Scaling Out with Dask

DaskExecutor allows you to run Airflow tasks in a Dask Distributed cluster.

Dask clusters can be run on a single machine or on remote networks. For complete details, consult the Distributed documentation.

To create a cluster, first start a Scheduler:

# default settings for a local cluster

dask-scheduler --host $DASK_HOST --port $DASK_PORT

Next start at least one Worker on any machine that can connect to the host:

dask-worker $DASK_HOST:$DASK_PORT

Edit your airflow.cfg to set your executor to DaskExecutor and provide the Dask Scheduler address in the [dask] section.

Please note:

  • Each Dask worker must be able to import Airflow and any dependencies you require.
  • Dask does not support queues. If an Airflow task was created with a queue, a warning will be raised but the task will be submitted to the cluster.


Users can specify a logs folder in airflow.cfg. By default, it is in the AIRFLOW_HOME directory.

In addition, users can supply a remote location for storing logs and log backups in cloud storage. At this time, Amazon S3 and Google Cloud Storage are supported. To enable this feature, airflow.cfg must be configured as in this example:

# Airflow can store logs remotely in AWS S3 or Google Cloud Storage. Users
# must supply a remote location URL (starting with either 's3://...' or
# 'gs://...') and an Airflow connection id that provides access to the storage
# location.
remote_base_log_folder = s3://my-bucket/path/to/logs
remote_log_conn_id = MyS3Conn
# Use server-side encryption for logs stored in S3
encrypt_s3_logs = False

Remote logging uses an existing Airflow connection to read/write logs. If you don’t have a connection properly setup, this will fail. In the above example, Airflow will try to use S3Hook('MyS3Conn').

In the Airflow Web UI, local logs take precedance over remote logs. If local logs can not be found or accessed, the remote logs will be displayed. Note that logs are only sent to remote storage once a task completes (including failure). In other words, remote logs for running tasks are unavailable. Logs are stored in the log folder as {dag_id}/{task_id}/{execution_date}/{try_number}.log.

Scaling Out on Mesos (community contributed)

MesosExecutor allows you to schedule airflow tasks on a Mesos cluster. For this to work, you need a running mesos cluster and you must perform the following steps -

  1. Install airflow on a machine where web server and scheduler will run, let’s refer to this as the “Airflow server”.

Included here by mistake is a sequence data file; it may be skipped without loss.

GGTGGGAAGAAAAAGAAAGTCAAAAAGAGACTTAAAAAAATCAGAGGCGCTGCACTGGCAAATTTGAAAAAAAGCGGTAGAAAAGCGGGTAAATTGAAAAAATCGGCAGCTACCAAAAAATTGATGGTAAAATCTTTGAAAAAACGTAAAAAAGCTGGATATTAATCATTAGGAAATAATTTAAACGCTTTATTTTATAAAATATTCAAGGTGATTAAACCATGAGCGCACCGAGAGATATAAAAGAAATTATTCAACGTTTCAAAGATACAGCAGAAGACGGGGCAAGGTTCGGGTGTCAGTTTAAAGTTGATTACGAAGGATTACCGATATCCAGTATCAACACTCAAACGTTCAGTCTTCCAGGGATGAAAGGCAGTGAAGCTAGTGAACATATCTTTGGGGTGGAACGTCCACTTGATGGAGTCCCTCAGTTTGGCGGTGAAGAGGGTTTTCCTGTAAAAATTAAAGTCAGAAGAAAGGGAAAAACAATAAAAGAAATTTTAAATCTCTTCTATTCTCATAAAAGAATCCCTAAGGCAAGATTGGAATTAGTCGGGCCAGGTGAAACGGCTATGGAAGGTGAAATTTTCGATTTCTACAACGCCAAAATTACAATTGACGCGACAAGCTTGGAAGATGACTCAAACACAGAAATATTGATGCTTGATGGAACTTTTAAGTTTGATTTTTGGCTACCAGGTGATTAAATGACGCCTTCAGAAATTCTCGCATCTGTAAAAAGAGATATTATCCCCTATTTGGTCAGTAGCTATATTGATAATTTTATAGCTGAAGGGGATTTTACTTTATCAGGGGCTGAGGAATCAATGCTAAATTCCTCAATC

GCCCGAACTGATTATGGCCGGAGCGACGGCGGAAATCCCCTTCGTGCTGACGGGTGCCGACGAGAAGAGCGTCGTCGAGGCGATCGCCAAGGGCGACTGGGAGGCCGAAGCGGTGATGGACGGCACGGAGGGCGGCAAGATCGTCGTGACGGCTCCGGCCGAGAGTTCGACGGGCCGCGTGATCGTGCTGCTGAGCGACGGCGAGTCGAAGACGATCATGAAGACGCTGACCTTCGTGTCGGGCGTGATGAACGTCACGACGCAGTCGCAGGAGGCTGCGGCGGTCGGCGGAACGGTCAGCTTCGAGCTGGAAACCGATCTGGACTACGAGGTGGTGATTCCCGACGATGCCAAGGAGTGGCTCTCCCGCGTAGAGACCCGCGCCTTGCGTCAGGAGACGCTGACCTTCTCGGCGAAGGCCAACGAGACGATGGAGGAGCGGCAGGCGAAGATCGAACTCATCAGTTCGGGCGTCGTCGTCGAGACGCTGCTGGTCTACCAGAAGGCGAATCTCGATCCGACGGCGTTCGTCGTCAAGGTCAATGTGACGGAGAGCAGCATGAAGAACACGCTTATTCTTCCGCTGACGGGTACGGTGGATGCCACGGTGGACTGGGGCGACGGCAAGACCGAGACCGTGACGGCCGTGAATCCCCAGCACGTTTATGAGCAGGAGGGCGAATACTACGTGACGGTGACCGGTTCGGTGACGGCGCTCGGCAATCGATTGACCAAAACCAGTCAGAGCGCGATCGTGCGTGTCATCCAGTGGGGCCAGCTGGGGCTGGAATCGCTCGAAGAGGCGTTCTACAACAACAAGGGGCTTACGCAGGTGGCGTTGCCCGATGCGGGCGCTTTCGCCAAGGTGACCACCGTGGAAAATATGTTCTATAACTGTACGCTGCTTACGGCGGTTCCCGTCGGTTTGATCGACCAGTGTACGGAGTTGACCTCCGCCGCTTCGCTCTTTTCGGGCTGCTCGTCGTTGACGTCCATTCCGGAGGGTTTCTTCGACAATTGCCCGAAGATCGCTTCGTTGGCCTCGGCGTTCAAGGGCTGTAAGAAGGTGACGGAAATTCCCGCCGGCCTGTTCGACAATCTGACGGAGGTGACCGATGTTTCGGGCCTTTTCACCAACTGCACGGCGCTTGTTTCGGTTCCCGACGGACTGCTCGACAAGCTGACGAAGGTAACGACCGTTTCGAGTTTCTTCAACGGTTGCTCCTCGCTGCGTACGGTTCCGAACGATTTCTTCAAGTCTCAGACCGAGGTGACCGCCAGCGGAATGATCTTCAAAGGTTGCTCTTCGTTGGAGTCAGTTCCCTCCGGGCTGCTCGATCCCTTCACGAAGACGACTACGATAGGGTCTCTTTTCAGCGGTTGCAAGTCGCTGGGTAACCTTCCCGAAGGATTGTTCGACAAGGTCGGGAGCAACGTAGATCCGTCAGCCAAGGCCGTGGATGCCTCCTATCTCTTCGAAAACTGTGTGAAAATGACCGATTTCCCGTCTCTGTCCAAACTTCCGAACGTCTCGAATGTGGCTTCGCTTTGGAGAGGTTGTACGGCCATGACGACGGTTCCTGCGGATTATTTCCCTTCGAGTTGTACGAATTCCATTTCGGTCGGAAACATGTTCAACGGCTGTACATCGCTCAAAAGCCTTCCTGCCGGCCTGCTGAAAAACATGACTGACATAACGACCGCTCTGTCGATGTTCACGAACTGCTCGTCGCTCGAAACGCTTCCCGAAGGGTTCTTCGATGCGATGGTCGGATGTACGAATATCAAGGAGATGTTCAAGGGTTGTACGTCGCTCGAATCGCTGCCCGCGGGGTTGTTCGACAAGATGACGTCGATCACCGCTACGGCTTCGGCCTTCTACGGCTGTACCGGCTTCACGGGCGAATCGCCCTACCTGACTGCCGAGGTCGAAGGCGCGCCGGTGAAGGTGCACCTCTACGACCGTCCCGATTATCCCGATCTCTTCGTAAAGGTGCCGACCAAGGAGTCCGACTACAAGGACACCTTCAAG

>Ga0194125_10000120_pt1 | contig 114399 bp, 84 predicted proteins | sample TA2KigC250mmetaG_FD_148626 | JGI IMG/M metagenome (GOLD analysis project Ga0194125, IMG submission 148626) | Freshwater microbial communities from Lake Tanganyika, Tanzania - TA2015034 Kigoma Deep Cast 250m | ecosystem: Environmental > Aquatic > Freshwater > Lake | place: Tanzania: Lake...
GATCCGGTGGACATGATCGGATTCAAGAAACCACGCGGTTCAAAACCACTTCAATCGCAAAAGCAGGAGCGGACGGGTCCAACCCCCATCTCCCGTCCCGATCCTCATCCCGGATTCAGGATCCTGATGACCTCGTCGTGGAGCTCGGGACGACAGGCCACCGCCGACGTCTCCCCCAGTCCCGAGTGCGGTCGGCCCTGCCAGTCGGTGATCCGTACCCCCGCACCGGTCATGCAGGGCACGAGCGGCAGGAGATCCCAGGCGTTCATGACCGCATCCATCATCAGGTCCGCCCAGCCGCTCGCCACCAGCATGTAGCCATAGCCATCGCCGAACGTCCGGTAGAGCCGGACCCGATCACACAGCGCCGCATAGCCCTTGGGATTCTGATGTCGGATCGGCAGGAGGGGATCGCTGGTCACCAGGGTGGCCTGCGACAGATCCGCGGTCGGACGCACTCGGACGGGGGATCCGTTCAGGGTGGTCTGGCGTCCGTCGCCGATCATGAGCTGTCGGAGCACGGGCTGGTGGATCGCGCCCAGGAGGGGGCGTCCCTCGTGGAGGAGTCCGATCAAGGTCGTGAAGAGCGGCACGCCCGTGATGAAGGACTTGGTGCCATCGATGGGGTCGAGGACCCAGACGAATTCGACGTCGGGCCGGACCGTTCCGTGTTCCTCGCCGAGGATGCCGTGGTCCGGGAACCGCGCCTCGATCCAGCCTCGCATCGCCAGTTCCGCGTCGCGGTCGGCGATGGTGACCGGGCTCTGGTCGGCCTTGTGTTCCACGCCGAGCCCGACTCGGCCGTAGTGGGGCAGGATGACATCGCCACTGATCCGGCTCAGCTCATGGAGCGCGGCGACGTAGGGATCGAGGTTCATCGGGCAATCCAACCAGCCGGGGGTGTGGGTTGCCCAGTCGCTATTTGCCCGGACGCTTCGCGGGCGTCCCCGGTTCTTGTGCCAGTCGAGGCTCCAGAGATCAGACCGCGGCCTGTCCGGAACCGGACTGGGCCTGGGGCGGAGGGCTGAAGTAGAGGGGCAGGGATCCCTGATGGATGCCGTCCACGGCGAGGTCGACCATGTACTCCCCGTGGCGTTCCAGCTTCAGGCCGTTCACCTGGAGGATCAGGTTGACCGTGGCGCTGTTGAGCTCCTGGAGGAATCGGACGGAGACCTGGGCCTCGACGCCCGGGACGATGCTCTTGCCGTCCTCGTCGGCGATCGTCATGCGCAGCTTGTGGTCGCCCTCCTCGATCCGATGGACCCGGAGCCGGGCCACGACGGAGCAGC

2. On the Airflow server, install mesos python eggs from mesos downloads.
  3. On the Airflow server, use a database (such as mysql) which can be accessed from mesos slave machines and add configuration in airflow.cfg.
  4. Change your airflow.cfg to point executor parameter to MesosExecutor and provide related Mesos settings.
  5. On all mesos slaves, install airflow. Copy the airflow.cfg from Airflow server (so that it uses same sql alchemy connection).
  6. On all mesos slaves, run the following for serving logs:
airflow serve_logs
  1. On Airflow server, to start processing/scheduling DAGs on mesos, run:
airflow scheduler -p

Note: We need -p parameter to pickle the DAGs.

You can now see the airflow framework and corresponding tasks in mesos UI. The logs for airflow tasks can be seen in airflow UI as usual.

For more information about mesos, refer to mesos documentation. For any queries/bugs on MesosExecutor, please contact @kapil-malik.

Integration with systemd

Airflow can integrate with systemd based systems. This makes watching your daemons easy as systemd can take care of restarting a daemon on failure. In the scripts/systemd directory you can find unit files that have been tested on Redhat based systems. You can copy those to /usr/lib/systemd/system. It is assumed that Airflow will run under airflow:airflow. If not (or if you are running on a non Redhat based system) you probably need to adjust the unit files.

Environment configuration is picked up from /etc/sysconfig/airflow. An example file is supplied. Make sure to specify the SCHEDULER_RUNS variable in this file when you run the scheduler. You can also define here, for example, AIRFLOW_HOME or AIRFLOW_CONFIG.

Integration with upstart

Airflow can integrate with upstart based systems. Upstart automatically starts all airflow services for which you have a corresponding *.conf file in /etc/init upon system boot. On failure, upstart automatically restarts the process (until it reaches re-spawn limit set in a *.conf file).

You can find sample upstart job files in the scripts/upstart directory. These files have been tested on Ubuntu 14.04 LTS. You may have to adjust start on and stop on stanzas to make it work on other upstart systems. Some of the possible options are listed in scripts/upstart/README.

Modify *.conf files as needed and copy to /etc/init directory. It is assumed that airflow will run under airflow:airflow. Change setuid and setgid in *.conf files if you use other user/group

You can use initctl to manually start, stop, view status of the airflow process that has been integrated with upstart

initctl airflow-webserver status

Test Mode

Airflow has a fixed set of “test mode” configuration options. You can load these at any time by calling airflow.configuration.load_test_config() (note this operation is not reversible!). However, some options (like the DAG_FOLDER) are loaded before you have a chance to call load_test_config(). In order to eagerly load the test configuration, set test_mode in airflow.cfg:

unit_test_mode = True

Due to Airflow’s automatic environment variable expansion (see Setting Configuration Options), you can also set the env var AIRFLOW__CORE__UNIT_TEST_MODE to temporarily overwrite airflow.cfg.